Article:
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Iron Mica K(Fe,Mg)3AlSi3O10(OH,F)2

Biotite is a member of the mica branch of the silicate mineral group. It is common as a rock-forming mineral and is found associated with muscovite, feldspar, and quartz. It has a widespread occurance and is present in all three rock types igneous, metamorphic, and sedimentary. It is classified as a Phyllosilicate.

Biotite is typically black to brown in color, but it can be difficult to distinguish it from other similarly formed metamorphic rock such as phlogopite, another brown, silicate mica.

These two minerals can range in color from dark brown or black, often with a greenish tint. The one consistent distinction is that Biotite alone can occur with a reddish tint. This is due to the higher iron content in Biotite.

Pholgopite is iron poor so does not exhibit the red coloration. The challenge to distinguish Biotite from Phlogopite is a good demonstration of why color is an unreliable basis for identification of minerals.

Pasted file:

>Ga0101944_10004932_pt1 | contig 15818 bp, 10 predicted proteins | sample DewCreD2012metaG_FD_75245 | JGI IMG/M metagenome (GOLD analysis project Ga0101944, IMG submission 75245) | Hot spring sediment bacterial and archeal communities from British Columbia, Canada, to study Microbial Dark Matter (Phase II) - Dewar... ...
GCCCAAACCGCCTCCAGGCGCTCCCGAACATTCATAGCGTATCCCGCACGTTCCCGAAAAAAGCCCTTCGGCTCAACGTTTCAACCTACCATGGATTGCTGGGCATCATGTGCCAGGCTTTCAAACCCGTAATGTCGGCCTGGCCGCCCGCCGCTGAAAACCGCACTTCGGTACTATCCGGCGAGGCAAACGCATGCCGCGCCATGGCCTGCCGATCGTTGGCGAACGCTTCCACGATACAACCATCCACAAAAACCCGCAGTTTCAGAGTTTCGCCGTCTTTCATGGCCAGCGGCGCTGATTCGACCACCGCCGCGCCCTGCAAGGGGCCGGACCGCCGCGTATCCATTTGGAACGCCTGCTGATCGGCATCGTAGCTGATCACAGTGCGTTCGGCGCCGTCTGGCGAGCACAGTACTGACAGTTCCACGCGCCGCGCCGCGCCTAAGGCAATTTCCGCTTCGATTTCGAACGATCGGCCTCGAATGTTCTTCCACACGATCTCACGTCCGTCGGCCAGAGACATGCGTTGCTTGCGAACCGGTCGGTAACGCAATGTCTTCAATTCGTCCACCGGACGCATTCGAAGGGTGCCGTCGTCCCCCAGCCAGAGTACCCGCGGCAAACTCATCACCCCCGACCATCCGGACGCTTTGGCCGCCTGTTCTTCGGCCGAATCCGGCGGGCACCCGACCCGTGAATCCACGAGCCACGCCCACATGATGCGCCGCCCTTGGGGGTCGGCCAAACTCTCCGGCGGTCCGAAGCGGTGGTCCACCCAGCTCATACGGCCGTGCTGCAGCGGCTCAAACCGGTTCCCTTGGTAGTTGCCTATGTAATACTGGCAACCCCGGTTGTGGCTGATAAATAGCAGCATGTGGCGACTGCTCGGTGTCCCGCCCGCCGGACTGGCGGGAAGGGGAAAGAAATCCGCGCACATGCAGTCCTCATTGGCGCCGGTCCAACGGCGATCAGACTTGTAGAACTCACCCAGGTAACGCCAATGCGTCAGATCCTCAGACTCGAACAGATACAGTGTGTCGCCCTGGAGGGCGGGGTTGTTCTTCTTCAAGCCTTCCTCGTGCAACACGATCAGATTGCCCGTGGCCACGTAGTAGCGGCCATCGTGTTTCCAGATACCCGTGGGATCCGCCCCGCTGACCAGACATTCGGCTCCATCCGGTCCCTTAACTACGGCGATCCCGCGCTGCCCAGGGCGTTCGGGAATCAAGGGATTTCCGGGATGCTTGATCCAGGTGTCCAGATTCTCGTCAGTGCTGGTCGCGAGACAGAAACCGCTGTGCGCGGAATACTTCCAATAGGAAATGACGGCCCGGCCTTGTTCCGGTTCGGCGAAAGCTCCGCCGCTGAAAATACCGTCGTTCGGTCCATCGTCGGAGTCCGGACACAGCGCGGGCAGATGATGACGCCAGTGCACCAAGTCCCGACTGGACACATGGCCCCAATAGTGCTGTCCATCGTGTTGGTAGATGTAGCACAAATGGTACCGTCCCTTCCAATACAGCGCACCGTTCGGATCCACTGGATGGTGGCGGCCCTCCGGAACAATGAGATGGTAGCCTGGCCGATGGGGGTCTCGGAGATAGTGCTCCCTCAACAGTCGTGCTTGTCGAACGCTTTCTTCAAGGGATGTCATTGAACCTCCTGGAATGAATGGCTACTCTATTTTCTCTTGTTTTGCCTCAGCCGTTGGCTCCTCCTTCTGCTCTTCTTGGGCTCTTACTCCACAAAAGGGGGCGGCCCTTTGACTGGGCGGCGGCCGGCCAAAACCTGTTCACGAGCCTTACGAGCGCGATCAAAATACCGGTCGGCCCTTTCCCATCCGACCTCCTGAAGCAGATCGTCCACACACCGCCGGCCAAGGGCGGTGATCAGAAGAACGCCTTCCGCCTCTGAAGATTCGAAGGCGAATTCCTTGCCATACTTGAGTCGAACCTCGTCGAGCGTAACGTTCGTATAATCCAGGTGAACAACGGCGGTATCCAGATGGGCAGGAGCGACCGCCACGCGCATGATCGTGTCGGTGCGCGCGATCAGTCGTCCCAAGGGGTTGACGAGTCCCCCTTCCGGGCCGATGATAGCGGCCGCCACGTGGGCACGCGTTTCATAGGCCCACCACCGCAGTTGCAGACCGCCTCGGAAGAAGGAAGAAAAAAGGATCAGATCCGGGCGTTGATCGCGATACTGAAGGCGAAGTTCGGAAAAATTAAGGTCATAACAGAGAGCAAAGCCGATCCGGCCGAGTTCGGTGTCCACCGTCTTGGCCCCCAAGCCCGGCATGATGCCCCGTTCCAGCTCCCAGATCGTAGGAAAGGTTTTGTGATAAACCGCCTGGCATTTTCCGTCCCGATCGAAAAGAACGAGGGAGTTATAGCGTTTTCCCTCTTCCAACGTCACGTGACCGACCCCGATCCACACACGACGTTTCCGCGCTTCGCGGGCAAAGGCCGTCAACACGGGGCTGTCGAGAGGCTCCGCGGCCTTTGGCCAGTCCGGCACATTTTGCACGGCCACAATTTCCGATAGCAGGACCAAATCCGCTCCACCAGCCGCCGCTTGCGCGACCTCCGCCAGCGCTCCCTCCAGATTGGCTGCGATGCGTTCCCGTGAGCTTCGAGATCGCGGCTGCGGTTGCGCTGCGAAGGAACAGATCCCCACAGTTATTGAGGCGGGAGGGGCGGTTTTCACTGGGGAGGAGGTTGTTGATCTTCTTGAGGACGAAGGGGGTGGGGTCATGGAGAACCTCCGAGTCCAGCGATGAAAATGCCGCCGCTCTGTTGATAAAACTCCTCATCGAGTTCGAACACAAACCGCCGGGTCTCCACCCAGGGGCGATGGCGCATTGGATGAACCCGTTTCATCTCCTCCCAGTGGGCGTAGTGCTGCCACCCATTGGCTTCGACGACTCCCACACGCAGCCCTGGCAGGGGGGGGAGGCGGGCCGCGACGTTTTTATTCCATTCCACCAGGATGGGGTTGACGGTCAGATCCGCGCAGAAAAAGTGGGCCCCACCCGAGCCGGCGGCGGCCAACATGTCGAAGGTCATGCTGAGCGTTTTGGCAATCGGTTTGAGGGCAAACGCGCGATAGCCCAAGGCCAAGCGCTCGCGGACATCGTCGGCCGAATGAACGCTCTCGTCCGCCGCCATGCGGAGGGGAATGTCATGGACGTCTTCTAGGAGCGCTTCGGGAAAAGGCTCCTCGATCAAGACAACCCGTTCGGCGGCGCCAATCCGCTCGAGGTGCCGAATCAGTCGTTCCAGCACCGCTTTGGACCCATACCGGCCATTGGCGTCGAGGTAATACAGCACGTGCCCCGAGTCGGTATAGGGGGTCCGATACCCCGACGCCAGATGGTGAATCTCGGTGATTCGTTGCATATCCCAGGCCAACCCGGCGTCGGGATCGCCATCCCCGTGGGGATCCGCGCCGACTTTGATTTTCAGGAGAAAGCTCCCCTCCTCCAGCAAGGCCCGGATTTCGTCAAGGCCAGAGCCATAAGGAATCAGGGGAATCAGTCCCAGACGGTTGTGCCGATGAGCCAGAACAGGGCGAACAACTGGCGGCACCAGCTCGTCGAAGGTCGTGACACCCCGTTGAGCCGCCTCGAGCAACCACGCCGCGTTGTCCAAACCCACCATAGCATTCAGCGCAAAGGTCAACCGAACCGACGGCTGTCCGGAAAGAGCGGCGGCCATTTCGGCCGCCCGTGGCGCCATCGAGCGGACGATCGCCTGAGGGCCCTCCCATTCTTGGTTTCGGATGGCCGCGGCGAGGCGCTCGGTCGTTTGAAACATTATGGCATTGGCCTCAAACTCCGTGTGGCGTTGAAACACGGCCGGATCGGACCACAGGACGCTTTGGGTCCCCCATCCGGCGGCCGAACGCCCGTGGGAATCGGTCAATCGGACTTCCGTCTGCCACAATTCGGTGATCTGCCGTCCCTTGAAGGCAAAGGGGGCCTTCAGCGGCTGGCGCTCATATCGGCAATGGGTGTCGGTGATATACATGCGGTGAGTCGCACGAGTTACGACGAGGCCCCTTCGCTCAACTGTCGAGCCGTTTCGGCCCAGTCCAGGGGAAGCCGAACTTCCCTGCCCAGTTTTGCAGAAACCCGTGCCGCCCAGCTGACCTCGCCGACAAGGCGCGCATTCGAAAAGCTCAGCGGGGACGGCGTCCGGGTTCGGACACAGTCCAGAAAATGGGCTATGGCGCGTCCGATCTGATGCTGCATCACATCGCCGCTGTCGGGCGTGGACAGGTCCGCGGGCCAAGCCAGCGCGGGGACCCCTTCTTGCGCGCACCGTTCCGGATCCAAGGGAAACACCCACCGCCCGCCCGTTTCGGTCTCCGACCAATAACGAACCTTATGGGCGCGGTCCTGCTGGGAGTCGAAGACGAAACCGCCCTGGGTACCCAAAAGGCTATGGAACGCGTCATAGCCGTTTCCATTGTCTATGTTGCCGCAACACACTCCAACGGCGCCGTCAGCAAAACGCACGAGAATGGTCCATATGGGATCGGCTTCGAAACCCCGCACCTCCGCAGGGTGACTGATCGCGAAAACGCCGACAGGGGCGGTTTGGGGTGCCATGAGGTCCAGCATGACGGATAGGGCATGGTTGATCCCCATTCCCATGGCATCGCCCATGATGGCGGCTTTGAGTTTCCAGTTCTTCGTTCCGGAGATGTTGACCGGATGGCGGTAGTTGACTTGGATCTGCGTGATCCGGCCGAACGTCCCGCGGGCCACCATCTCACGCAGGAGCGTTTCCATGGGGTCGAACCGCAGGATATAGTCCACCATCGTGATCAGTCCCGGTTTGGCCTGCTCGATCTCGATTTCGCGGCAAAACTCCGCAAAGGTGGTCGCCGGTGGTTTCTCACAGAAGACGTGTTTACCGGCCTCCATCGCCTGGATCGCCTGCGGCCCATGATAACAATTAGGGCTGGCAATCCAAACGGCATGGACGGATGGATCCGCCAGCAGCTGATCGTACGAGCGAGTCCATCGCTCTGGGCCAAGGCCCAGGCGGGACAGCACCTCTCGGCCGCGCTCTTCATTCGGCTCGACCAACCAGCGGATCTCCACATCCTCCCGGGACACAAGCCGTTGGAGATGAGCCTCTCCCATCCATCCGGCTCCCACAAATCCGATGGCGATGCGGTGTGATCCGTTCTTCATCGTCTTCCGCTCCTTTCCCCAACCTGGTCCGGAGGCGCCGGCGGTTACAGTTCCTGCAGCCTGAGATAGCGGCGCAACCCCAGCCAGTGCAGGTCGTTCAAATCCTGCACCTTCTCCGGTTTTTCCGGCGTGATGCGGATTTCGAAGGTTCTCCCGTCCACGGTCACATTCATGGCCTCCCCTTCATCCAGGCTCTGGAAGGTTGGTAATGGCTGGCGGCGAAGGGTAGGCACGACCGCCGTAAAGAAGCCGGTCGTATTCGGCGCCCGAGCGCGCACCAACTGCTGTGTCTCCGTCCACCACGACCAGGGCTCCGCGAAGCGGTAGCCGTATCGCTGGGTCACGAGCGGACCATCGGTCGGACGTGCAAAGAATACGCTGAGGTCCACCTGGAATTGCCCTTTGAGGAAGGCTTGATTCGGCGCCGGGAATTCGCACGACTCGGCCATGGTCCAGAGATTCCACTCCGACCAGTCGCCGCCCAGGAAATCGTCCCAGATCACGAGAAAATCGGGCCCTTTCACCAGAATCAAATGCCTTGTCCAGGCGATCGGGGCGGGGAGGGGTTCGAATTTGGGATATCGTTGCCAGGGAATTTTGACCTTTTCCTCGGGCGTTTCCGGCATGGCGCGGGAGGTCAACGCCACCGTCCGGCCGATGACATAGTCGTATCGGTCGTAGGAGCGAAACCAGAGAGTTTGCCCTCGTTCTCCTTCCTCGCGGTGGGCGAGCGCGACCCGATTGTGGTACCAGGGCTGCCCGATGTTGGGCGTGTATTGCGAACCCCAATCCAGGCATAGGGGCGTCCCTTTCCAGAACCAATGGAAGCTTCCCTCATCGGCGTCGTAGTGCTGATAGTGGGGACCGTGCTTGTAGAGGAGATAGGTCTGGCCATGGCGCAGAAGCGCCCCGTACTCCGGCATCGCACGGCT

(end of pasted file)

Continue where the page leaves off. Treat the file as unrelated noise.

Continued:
The mica group is characterized by the layered structure of iron magnesium aluminum silicate sheets. The sheets of Biotite are connected through weak bonding of potassium ion layers.

This allows for the perfect cleavage that produces thin sheets of the iron magnesium aluminum silicate in Biotite. The perfect cleavage of the mica group minerals makes fracture less easily observed. Mica group minerals have an uneven fracture characteristic.

Mineral Properties
Chemical formula:
Color(s): Brown to black
Streak: colorless
Luster: vitreous to pearly
Transparency: transparent, translucent, opaque
Crystal system: monoclinic
Specific Gravity: 2.8
Hardness (Mohs): 2.5 - 3
Cleavage: perfect
Fracture: uneven
Location: Biotite is found in many rocks around the world. Noteable deposits are found in Evje, Norway; Bessnes, France; Uluguru mountains in Tanzania; Ontario, Canada; and Laacher See, Germany.

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